Saving costs with cover crops
Agricultural Research Service (ARS) scientists have found a cost-saving strategy for cotton growers in Alabama who use cover crops.
Cover crops are gaining popularity because they suppress weeds and help soil retain moisture and nutrients. Farmers typically plant cover crops in the fall and kill them in the spring by flattening them with a roller, spraying them with herbicides, or both. After killing the cover crop, growers plant a "cash crop" (meaning, grown solely for profit) in the same field.
Cotton growers in Alabama often use cereal rye as a cover crop, killing it when it starts to produce seeds. Farmers will then wait, sometimes up to 3 weeks, before planting the cotton. This gives the rye time to die off, so it won't compete with the cotton for soil moisture and nutrients. But it also means two passes of a tractor: one to kill the rye and another to plant the cotton.
ARS agricultural engineer Ted Kornecki wanted to see if farmers could save on labor and fuel costs by making just one pass of a tractor equipped with a roller, a seed planter, and an herbicide sprayer. "It may be a strategy worth considering, now or in the future, given rising fuel and labor costs," says Kornecki, with the ARS National Soil Dynamics Laboratory in Auburn, Alabama.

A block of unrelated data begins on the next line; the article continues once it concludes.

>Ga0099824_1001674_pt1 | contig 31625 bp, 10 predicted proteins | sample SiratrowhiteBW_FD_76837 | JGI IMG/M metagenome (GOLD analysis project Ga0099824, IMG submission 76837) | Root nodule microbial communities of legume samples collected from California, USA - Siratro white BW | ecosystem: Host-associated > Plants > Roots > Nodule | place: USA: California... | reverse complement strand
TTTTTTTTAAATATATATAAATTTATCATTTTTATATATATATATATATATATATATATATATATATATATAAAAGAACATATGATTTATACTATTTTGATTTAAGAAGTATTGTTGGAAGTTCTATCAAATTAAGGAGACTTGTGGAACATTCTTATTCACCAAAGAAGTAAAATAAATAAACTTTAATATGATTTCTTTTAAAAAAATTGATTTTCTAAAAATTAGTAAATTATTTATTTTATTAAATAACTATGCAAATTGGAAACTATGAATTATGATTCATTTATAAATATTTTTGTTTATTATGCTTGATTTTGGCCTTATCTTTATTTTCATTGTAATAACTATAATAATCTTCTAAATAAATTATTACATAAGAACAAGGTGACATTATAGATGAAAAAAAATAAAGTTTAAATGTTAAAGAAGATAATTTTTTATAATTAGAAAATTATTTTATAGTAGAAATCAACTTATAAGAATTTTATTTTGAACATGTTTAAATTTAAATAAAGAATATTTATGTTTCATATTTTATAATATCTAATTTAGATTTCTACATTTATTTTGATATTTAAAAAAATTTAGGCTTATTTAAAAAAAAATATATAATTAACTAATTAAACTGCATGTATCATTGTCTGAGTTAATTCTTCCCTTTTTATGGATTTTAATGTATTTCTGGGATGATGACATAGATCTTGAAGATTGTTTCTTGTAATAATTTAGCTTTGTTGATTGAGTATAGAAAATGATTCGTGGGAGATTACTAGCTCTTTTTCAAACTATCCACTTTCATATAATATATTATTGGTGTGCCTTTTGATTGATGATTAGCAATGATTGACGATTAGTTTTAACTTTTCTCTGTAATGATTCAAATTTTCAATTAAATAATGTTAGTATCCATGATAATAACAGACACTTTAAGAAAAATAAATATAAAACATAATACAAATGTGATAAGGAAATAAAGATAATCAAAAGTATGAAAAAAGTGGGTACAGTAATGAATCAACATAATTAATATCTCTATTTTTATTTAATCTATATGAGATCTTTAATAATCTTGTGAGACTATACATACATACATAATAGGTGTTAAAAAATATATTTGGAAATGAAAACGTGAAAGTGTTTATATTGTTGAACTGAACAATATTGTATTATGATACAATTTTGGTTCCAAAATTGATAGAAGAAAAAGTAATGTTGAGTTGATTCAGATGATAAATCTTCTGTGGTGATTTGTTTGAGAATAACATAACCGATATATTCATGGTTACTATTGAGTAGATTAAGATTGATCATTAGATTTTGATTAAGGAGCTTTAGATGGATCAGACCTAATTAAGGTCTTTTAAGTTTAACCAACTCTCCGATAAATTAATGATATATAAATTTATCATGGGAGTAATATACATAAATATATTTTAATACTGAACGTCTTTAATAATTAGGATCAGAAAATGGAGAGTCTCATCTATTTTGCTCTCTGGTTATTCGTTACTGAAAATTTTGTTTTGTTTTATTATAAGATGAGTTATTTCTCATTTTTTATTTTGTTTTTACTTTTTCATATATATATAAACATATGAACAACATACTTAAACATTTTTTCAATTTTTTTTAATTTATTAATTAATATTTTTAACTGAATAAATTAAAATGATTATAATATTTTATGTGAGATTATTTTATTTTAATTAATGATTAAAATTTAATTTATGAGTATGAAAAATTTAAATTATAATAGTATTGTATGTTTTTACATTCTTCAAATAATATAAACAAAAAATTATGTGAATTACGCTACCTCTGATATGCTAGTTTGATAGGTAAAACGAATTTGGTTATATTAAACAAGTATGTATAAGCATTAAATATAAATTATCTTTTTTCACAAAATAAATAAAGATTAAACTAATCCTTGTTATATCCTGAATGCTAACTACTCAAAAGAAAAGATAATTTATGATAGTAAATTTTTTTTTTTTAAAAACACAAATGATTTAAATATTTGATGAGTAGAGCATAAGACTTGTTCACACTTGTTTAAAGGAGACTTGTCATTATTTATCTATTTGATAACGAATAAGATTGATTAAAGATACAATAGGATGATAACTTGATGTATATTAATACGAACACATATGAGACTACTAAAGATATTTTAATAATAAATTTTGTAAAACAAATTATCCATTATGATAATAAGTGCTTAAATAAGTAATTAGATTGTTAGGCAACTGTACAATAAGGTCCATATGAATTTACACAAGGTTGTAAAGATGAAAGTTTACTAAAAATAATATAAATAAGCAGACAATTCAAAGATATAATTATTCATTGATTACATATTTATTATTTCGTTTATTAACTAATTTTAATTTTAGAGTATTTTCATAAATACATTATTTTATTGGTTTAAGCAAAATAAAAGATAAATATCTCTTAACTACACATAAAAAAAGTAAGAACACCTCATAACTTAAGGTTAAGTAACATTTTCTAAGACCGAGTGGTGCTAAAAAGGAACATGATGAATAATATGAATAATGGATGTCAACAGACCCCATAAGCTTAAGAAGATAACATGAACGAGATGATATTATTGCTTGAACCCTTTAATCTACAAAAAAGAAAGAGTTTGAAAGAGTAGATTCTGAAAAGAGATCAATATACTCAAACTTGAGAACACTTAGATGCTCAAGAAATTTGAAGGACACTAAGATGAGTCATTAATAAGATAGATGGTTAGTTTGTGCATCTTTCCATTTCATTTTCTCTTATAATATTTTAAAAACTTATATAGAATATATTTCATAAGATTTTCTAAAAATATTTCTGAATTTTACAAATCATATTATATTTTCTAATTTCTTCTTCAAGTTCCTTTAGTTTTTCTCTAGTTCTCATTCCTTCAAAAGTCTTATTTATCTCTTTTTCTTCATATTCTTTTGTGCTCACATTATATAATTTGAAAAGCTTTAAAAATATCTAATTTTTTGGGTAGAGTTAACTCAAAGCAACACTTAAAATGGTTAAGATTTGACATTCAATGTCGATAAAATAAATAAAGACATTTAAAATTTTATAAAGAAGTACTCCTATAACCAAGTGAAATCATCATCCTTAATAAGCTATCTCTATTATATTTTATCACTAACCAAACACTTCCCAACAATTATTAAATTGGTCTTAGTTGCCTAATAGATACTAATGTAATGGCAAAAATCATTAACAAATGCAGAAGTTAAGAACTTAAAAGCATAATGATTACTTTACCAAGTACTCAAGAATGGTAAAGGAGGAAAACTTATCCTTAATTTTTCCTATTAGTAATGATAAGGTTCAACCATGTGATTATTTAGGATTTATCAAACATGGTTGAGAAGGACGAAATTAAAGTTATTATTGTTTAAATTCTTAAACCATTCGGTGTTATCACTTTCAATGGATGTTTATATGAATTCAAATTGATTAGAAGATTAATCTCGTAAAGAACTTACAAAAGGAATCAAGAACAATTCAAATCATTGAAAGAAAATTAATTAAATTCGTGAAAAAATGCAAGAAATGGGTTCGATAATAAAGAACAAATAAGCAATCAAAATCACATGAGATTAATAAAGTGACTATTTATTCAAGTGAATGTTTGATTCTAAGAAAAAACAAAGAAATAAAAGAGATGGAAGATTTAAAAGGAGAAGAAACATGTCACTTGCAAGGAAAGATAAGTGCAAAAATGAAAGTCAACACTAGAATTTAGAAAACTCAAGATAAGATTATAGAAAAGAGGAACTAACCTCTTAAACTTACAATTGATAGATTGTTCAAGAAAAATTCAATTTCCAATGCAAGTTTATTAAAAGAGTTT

In their studies, Kornecki and his colleagues planted a rye cover crop in the fall and killed it in the spring. They then planted cotton with either the two-pass method or the new one-pass method. For 3 years, they compared the number, vigor, and seed cotton yields of the cotton plants. They also calculated costs for tractor fuel and labor for each pass of a tractor.
Predictably, killing the rye and planting the cotton in a single pass saved on fuel and labor costs. Based on a diesel fuel price of $2 per gallon and a farm worker earning $12.55 an hour, the single-pass approach saved about $2,200 a year on an average 600-acre cotton farm, or about $3.67 an acre. In addition to those savings, the single-pass plots also produced an average of about 2.5 percent more cotton per acre over the 3-year period, an increase worth about $24.60 per acre.
Kornecki says that in some years, the standard two-pass approach may still make economic sense because of potentially higher yields and revenues. But the results also show that the single-pass approach may be a viable option in the future, particularly if cotton prices stay low and fuel and labor costs continue to rise.